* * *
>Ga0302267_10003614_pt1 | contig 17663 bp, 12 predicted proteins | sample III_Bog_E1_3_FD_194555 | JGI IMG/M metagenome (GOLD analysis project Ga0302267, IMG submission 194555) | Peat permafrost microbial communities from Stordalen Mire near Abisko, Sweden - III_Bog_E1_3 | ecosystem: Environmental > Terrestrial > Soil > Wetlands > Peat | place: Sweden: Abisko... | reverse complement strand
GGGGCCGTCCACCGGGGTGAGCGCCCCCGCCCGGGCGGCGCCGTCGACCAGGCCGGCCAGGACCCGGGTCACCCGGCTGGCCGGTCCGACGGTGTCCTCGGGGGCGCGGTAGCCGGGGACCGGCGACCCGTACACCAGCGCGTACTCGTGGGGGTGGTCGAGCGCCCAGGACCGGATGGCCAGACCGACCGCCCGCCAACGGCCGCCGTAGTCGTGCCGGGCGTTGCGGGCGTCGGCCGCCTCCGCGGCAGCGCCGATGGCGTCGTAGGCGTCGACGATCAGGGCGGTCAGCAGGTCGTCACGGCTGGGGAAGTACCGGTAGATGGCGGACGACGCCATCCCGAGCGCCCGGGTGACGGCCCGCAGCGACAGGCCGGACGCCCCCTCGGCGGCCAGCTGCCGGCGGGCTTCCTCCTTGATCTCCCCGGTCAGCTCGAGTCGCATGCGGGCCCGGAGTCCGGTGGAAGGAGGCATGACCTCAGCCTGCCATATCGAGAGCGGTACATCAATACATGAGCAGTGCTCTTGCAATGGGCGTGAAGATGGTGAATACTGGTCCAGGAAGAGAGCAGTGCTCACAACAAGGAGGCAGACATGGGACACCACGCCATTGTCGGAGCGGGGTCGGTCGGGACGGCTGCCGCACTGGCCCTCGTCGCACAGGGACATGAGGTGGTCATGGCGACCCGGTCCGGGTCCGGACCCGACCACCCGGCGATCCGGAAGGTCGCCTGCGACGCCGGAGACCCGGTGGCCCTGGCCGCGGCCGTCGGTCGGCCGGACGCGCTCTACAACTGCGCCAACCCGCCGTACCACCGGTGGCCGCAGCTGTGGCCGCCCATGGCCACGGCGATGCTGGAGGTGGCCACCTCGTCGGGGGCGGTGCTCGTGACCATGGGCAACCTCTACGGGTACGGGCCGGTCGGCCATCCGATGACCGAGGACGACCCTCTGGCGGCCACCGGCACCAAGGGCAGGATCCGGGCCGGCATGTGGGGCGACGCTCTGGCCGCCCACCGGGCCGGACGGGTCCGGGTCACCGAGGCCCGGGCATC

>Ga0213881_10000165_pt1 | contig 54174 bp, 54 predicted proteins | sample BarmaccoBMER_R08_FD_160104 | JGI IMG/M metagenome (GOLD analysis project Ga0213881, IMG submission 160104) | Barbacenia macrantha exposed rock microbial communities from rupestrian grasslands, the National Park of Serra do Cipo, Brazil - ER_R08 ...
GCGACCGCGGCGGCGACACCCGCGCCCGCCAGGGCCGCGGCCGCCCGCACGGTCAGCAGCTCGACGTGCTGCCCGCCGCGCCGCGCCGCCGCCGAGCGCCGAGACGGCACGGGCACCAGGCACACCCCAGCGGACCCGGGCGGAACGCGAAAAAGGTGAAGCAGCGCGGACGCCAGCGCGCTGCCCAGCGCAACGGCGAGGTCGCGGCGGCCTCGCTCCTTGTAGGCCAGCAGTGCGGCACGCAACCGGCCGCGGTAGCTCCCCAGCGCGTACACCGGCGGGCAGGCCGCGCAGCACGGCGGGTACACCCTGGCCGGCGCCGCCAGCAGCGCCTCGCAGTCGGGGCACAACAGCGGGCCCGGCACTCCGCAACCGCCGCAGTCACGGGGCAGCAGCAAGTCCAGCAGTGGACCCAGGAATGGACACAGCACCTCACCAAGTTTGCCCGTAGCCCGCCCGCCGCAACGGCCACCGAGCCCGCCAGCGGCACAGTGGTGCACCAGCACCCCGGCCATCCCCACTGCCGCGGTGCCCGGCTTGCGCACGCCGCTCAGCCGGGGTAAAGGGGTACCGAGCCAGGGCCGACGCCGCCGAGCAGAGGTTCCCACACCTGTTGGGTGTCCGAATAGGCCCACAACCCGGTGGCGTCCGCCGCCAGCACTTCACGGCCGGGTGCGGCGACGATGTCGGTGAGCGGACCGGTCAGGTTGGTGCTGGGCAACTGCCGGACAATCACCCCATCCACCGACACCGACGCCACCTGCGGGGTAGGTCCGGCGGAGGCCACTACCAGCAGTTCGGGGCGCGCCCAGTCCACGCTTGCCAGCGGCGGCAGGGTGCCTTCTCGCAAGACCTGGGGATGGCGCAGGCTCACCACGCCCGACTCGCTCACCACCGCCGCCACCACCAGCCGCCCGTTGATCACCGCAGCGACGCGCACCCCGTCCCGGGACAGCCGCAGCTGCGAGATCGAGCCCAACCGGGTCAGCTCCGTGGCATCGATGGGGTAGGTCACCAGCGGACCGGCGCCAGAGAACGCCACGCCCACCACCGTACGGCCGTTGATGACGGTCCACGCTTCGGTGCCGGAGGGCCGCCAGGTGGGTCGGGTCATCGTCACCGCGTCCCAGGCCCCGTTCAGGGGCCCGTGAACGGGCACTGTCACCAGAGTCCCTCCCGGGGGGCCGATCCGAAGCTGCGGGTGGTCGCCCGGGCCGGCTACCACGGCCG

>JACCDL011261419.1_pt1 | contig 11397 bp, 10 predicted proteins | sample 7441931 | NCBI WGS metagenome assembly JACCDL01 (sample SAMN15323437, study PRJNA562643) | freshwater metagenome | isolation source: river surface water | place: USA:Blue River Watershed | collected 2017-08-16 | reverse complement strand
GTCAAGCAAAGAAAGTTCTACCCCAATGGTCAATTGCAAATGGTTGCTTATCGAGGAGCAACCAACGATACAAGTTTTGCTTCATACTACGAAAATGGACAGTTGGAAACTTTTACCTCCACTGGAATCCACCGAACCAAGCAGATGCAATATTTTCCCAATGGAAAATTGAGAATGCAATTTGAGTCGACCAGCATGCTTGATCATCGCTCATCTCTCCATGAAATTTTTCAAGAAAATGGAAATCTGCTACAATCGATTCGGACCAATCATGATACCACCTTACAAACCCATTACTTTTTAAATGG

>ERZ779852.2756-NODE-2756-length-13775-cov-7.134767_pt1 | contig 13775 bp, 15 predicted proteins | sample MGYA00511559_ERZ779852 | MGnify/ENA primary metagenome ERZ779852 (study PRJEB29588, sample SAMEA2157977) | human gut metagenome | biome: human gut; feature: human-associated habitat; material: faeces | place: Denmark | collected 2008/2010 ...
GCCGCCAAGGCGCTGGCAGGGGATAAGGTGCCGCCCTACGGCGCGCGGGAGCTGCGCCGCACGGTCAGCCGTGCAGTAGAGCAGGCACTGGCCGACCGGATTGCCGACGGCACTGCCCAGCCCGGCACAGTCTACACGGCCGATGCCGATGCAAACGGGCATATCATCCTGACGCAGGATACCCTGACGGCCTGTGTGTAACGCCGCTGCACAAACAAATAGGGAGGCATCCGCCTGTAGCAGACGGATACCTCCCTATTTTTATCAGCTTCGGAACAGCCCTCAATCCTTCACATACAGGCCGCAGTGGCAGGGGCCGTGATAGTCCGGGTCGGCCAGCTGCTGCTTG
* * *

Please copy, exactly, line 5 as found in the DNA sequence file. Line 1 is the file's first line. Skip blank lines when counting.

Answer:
>JACCDL011261419.1_pt1 | contig 11397 bp, 10 predicted proteins | sample 7441931 | NCBI WGS metagenome assembly JACCDL01 (sample SAMN15323437, study PRJNA562643) | freshwater metagenome | isolation source: river surface water | place: USA:Blue River Watershed | collected 2017-08-16 | reverse complement strand